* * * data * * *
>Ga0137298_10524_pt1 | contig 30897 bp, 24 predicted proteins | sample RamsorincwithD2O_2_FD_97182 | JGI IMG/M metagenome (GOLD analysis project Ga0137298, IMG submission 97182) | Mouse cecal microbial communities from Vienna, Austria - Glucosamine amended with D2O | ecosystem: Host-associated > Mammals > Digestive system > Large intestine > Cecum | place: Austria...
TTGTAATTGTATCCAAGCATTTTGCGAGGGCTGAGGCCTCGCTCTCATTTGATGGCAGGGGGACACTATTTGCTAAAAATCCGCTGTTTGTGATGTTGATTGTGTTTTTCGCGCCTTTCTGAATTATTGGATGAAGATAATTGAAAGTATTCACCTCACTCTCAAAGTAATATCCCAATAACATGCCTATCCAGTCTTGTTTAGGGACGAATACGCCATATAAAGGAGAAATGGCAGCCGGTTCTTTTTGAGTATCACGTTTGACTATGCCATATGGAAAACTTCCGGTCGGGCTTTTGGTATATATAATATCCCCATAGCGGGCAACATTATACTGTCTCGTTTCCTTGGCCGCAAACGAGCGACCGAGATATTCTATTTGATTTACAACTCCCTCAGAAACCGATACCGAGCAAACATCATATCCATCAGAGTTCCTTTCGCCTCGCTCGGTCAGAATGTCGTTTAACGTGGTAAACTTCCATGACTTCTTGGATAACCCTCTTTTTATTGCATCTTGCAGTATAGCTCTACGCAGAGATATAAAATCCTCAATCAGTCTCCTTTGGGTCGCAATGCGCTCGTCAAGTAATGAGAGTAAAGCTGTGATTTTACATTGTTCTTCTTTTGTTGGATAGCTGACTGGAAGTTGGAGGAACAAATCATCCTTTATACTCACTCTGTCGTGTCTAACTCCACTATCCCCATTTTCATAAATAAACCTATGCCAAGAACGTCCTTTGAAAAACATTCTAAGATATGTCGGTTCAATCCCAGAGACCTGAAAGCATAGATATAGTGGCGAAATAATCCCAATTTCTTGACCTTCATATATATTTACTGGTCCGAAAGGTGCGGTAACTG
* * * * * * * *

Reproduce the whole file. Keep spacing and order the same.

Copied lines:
>Ga0137298_10524_pt1 | contig 30897 bp, 24 predicted proteins | sample RamsorincwithD2O_2_FD_97182 | JGI IMG/M metagenome (GOLD analysis project Ga0137298, IMG submission 97182) | Mouse cecal microbial communities from Vienna, Austria - Glucosamine amended with D2O | ecosystem: Host-associated > Mammals > Digestive system > Large intestine > Cecum | place: Austria...
TTGTAATTGTATCCAAGCATTTTGCGAGGGCTGAGGCCTCGCTCTCATTTGATGGCAGGGGGACACTATTTGCTAAAAATCCGCTGTTTGTGATGTTGATTGTGTTTTTCGCGCCTTTCTGAATTATTGGATGAAGATAATTGAAAGTATTCACCTCACTCTCAAAGTAATATCCCAATAACATGCCTATCCAGTCTTGTTTAGGGACGAATACGCCATATAAAGGAGAAATGGCAGCCGGTTCTTTTTGAGTATCACGTTTGACTATGCCATATGGAAAACTTCCGGTCGGGCTTTTGGTATATATAATATCCCCATAGCGGGCAACATTATACTGTCTCGTTTCCTTGGCCGCAAACGAGCGACCGAGATATTCTATTTGATTTACAACTCCCTCAGAAACCGATACCGAGCAAACATCATATCCATCAGAGTTCCTTTCGCCTCGCTCGGTCAGAATGTCGTTTAACGTGGTAAACTTCCATGACTTCTTGGATAACCCTCTTTTTATTGCATCTTGCAGTATAGCTCTACGCAGAGATATAAAATCCTCAATCAGTCTCCTTTGGGTCGCAATGCGCTCGTCAAGTAATGAGAGTAAAGCTGTGATTTTACATTGTTCTTCTTTTGTTGGATAGCTGACTGGAAGTTGGAGGAACAAATCATCCTTTATACTCACTCTGTCGTGTCTAACTCCACTATCCCCATTTTCATAAATAAACCTATGCCAAGAACGTCCTTTGAAAAACATTCTAAGATATGTCGGTTCAATCCCAGAGACCTGAAAGCATAGATATAGTGGCGAAATAATCCCAATTTCTTGACCTTCATATATATTTACTGGTCCGAAAGGTGCGGTAACTG